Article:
This isn’t a caricature. As a councillor in the leafy Sussex town of East Grinstead, I’ve seen the Nimbyism of Conservative councillors first hand. If a development was ever proposed which facilitated parking and spacious living, it was always met with objections on the grounds that the town would lose a green space. Conversely, if a development was proposed on a brownfield site in the centre of the town, it was labelled overdevelopment and objected to for a lack of parking. Whatever the development was, councillors always seemed to find a reason to object to it, and usually with many angry Nimbys backing the refusal.

Part of the problem is the vague nature of local district councils’ planning policies. For example: Mid-Sussex District Council has a policy requirement for development to “include…appropriate landscaping and greenspace” while simultaneously optimising “the potential of the site to accommodate development,” makes a mockery of the whole process. Who determines what’s “appropriate” or what “optimises” development? Councillors, of course, and they interpret these words in whichever way they wish in order to block whatever development they dislike in order to gain re-election.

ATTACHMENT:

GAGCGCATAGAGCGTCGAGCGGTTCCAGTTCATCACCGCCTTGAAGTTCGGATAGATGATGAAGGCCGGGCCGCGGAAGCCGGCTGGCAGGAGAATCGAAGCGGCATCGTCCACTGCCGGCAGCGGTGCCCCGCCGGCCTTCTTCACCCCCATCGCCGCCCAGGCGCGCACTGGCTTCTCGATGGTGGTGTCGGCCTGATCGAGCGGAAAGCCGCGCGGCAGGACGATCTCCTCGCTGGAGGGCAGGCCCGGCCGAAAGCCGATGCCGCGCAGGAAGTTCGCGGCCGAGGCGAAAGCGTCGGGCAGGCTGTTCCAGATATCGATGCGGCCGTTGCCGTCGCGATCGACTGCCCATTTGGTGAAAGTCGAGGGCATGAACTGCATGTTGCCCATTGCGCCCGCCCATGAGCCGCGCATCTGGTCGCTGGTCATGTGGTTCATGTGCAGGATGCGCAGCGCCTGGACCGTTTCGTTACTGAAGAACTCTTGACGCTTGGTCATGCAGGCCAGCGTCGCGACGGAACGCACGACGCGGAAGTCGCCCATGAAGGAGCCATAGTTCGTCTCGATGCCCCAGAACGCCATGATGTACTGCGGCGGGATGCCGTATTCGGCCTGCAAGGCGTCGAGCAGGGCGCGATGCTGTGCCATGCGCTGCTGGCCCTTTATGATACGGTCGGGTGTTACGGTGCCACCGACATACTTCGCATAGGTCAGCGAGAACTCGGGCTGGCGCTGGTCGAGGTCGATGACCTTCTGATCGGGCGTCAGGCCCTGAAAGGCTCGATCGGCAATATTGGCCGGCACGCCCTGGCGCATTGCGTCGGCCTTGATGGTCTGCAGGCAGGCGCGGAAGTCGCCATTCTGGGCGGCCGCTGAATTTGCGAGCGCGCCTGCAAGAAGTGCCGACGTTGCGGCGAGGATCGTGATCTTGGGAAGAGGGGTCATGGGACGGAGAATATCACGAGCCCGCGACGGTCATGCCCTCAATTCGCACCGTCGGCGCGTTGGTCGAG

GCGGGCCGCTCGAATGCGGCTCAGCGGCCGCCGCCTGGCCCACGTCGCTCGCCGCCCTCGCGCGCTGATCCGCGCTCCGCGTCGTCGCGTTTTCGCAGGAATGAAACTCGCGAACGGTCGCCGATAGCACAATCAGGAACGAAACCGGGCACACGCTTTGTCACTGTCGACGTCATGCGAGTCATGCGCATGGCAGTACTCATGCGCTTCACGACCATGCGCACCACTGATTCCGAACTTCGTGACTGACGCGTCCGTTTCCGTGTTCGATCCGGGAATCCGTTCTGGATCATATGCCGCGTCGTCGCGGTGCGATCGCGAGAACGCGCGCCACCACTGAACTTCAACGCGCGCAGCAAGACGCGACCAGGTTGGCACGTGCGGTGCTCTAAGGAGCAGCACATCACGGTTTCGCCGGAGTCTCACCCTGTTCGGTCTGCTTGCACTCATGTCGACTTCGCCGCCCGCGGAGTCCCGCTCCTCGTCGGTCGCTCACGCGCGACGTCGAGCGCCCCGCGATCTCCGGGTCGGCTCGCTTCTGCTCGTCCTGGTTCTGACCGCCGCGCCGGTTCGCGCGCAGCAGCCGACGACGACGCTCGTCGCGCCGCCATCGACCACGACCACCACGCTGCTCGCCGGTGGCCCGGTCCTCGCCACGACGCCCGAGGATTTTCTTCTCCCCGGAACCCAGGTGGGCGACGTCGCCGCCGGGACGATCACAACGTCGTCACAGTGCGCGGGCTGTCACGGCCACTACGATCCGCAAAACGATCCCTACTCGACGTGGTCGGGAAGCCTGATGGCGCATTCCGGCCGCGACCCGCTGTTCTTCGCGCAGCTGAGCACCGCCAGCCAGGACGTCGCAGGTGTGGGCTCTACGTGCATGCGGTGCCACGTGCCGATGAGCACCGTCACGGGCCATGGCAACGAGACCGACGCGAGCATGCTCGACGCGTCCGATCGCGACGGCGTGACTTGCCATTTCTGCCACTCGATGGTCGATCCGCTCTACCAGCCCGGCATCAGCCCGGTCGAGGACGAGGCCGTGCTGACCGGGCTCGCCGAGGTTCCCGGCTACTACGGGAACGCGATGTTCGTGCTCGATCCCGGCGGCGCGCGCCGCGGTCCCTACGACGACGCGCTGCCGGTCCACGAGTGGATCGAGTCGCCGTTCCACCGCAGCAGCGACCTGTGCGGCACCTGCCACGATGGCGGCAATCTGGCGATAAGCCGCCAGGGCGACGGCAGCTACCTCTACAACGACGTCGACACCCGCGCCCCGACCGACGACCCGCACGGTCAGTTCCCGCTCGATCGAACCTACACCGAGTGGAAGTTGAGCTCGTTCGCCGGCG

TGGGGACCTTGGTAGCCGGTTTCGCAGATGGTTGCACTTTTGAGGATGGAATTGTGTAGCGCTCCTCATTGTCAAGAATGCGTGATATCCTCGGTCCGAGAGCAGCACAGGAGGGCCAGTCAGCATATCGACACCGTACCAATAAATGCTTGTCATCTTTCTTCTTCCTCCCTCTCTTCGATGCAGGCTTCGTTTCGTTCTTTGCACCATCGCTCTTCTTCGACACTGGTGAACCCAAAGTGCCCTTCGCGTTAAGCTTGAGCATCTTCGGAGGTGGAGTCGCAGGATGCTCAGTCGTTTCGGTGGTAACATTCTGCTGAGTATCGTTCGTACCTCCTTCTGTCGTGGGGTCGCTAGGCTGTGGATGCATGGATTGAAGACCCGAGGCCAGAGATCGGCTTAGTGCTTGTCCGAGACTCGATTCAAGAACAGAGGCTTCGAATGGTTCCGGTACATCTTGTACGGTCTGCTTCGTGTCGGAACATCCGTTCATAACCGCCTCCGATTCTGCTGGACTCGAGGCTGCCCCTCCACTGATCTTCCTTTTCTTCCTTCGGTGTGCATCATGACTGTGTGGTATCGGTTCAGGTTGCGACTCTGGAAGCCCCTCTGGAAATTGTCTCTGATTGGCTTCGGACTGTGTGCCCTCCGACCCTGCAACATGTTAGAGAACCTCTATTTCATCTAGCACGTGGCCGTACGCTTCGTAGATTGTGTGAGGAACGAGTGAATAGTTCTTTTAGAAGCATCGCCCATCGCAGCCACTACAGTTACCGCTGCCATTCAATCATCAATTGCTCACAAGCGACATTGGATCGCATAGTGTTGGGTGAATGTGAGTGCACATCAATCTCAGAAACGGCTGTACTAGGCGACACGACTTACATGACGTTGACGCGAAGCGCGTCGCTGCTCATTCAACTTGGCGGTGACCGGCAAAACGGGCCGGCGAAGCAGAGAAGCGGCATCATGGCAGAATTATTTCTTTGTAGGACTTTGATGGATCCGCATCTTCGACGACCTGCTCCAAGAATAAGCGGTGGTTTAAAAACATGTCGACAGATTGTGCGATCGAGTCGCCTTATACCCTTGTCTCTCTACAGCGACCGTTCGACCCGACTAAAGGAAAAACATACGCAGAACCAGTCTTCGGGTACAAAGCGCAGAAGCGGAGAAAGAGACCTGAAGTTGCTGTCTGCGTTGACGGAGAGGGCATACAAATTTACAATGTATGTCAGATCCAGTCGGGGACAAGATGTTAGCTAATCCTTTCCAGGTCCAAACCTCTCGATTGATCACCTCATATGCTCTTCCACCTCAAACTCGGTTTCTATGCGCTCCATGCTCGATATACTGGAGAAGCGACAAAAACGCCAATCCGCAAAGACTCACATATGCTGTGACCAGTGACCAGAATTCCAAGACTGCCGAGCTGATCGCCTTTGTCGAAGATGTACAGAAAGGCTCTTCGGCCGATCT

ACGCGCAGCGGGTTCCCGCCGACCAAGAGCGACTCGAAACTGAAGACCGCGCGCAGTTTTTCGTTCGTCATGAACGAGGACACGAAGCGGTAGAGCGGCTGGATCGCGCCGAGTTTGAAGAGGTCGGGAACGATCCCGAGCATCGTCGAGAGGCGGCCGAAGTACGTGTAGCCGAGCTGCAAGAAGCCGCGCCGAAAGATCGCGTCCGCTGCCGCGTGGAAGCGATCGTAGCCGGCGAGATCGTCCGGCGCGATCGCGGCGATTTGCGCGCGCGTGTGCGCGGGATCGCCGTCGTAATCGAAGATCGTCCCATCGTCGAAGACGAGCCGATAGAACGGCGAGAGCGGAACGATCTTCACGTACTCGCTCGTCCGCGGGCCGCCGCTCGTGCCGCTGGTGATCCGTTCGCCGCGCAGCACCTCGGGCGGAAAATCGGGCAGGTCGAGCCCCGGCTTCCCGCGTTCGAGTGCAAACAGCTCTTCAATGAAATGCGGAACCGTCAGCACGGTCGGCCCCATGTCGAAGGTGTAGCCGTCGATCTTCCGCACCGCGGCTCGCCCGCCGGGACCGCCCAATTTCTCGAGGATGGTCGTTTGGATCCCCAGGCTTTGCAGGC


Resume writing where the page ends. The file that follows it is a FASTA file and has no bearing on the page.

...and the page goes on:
Whilst I was on the planning committee of my local council, I interpreted this planning policy in a manner which allowed for substantial development. Lowering East Grinstead house prices was my central concern. Needless to say, I was the only one supporting more housing, and I was met with much disapproval. Fellow committee members told me not to interpret the policy in the manner I was doing, and instead to “play to the gallery”. I refused. For me, making East Grinstead affordable was far more important than satisfying Nimby homeowners.

I was consequently thrown off the planning committee. Only Nimby voices now remain.

Similar forces are now in motion against Johnson and Jenrick’s planning reforms. Iain Duncan Smith is already pointing to the fact development is “harming Tory electoral chances”, and a great number of Conservative MPs raised their opposition to the plans during the Queen’s Speech debate, including Theresa May and Liam Fox. Nothing unites the Tory party more than electoral self-interest; this is the force Johnson is now up against.